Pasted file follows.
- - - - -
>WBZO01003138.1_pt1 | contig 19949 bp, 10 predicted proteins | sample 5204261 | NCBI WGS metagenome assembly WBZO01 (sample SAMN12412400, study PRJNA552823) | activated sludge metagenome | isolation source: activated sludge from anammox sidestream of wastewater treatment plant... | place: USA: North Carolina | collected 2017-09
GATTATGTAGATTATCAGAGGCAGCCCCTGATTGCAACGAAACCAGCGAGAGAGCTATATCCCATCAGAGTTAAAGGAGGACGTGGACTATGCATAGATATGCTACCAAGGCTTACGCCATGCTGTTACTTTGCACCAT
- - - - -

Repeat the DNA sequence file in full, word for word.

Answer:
>WBZO01003138.1_pt1 | contig 19949 bp, 10 predicted proteins | sample 5204261 | NCBI WGS metagenome assembly WBZO01 (sample SAMN12412400, study PRJNA552823) | activated sludge metagenome | isolation source: activated sludge from anammox sidestream of wastewater treatment plant... | place: USA: North Carolina | collected 2017-09
GATTATGTAGATTATCAGAGGCAGCCCCTGATTGCAACGAAACCAGCGAGAGAGCTATATCCCATCAGAGTTAAAGGAGGACGTGGACTATGCATAGATATGCTACCAAGGCTTACGCCATGCTGTTACTTTGCACCAT